Every company with some history has encountered the problem of the legacy products.
There's always a customer somewhere that has been happy with a certain product installation for years and now they want some small set of issues fixed or maybe even some tiny new
feature added. Of course they don't want to pay for a full upgrade to a new product or to the latest version. They want to keep it "simple".
But it's not that simple, is it?
The developers who did the work for that product are either
working on the new projects, which are obviously more important for the future of the company
promoted to some management or architect position and they haven't written a line of code in years
long gone from the company payroll
The conclusion is that the company needs to find someone to take over the particular legacy project and that someone will be completely new to the project. As usual with every new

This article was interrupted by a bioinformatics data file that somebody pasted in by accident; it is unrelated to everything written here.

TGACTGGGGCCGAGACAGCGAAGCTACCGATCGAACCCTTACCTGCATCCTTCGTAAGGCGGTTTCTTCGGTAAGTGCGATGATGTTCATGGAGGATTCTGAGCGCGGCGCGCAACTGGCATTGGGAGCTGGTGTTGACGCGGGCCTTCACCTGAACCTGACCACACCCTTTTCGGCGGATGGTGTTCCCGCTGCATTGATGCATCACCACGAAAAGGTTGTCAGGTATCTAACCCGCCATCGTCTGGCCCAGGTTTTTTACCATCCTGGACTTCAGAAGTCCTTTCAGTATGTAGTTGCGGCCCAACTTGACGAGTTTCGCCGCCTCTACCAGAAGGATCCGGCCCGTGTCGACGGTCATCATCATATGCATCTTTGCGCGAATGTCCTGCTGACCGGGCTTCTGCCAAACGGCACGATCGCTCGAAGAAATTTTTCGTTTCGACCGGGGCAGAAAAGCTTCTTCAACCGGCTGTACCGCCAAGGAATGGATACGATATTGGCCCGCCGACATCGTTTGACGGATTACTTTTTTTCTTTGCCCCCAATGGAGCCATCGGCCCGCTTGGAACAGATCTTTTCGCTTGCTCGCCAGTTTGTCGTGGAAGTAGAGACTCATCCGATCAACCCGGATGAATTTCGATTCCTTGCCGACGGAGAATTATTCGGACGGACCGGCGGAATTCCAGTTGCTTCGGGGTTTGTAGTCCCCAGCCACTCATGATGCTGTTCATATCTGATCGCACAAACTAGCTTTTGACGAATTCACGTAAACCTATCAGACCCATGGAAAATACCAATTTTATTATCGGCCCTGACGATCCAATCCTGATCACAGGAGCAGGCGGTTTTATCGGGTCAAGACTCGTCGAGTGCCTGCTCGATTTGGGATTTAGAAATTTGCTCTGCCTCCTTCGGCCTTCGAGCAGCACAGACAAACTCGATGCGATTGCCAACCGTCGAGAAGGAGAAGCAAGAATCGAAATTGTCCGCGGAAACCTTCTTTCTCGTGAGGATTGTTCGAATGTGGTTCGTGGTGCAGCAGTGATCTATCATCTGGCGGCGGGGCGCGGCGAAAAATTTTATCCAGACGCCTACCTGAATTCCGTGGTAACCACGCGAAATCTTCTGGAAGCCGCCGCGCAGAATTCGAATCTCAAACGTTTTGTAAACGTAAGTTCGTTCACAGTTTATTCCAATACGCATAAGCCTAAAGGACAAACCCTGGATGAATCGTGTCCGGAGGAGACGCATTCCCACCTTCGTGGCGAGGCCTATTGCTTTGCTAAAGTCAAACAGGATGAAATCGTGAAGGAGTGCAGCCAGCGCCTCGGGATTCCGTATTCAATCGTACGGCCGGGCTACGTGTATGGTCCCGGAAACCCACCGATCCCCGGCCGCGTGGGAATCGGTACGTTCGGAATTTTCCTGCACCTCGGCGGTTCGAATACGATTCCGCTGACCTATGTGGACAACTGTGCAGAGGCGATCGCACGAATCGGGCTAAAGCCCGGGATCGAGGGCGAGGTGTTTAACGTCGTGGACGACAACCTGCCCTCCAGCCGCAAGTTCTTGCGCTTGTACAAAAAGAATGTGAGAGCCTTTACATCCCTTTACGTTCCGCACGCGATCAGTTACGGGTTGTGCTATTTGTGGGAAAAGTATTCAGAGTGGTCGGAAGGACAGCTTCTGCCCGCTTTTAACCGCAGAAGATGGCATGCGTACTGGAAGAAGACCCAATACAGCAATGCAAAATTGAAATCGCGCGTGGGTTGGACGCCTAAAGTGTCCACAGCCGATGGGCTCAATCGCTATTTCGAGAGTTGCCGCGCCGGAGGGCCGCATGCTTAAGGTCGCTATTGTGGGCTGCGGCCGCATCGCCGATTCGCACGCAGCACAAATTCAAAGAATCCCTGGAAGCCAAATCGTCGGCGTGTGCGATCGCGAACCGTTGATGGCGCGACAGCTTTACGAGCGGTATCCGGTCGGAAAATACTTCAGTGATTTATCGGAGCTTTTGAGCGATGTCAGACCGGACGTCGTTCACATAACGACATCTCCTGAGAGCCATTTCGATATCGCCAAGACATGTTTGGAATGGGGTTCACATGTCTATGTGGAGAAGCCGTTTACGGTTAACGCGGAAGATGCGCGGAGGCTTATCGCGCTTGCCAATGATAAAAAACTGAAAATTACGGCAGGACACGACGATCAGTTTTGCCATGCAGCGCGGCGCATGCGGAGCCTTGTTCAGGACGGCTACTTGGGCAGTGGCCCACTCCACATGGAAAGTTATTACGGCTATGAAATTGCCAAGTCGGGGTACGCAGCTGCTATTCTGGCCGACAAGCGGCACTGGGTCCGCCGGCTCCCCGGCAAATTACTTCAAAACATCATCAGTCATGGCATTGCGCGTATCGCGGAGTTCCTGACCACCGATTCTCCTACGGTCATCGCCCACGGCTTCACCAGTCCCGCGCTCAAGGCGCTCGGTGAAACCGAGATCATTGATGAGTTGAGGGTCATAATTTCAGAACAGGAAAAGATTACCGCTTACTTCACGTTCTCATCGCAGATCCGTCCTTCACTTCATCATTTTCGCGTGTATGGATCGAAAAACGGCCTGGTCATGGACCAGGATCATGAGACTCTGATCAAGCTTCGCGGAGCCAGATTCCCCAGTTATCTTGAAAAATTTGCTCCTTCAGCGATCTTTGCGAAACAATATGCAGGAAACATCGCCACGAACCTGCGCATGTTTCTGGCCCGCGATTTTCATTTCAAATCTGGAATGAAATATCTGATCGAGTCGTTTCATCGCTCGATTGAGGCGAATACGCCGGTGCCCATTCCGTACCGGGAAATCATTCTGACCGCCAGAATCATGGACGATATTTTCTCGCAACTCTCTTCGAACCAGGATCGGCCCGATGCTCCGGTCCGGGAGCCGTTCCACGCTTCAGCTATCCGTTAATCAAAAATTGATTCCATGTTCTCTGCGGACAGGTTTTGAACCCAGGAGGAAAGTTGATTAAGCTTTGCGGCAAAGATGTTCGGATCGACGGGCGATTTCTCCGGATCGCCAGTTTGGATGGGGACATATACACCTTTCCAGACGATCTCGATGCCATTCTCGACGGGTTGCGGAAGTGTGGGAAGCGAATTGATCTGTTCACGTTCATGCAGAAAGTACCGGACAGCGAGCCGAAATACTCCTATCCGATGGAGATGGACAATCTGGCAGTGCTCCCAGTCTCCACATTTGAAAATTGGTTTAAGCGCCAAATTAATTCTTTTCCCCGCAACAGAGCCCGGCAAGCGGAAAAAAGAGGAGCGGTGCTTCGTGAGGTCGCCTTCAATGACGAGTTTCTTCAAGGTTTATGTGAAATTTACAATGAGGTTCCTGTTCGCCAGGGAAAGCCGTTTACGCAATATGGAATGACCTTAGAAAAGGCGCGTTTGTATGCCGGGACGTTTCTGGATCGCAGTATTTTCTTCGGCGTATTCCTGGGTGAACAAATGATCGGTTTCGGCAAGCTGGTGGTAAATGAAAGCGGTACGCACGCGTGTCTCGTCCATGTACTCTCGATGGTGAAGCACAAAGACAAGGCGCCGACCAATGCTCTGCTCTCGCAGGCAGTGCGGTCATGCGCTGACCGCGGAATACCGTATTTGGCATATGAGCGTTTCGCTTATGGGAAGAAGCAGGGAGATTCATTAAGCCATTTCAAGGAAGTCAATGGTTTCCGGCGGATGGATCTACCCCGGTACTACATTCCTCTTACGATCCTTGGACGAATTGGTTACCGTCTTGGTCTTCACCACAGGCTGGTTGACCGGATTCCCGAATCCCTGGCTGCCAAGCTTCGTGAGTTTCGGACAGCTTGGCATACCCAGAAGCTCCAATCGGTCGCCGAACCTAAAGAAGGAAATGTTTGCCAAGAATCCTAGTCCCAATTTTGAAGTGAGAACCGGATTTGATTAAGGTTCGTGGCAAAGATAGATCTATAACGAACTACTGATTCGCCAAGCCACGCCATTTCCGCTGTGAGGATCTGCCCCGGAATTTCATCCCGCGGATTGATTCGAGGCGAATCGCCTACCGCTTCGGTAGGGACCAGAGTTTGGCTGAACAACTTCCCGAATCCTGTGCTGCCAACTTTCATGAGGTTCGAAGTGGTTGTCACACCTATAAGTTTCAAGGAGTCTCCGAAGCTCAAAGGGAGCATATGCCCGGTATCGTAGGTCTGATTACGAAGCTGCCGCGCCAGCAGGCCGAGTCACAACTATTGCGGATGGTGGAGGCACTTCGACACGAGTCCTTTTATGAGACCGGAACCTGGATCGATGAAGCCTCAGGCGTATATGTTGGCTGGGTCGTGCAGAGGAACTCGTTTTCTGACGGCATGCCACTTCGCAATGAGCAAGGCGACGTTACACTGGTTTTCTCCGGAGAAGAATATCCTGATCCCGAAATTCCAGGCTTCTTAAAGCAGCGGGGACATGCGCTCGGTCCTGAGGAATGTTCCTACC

project the learning is pretty steep. If he or she was involved in another project it will surely affect their current estimates and if they were not involved in other projects why
are they being payed for? The problems may start even before reading any code. The project may not even compile if the last release was like 5 years ago and was built on some now
obsolete linux distribution or even worse to some Windows XP with some specific set of tools installed in a certain order that nobody remembers.
In the best case scenario the sacrificial developer will find a hack to solve the task before the customer loses interest, but he will never forget the torture he's been subjected to.
The overlooked solution to the whole thing is to pass this task to an external contractor. Once you decide a certain project is legacy sign a maintenance contract under an NDA allowing
you to keep your rights over the code and version releases, leave the past behind and focus on the future.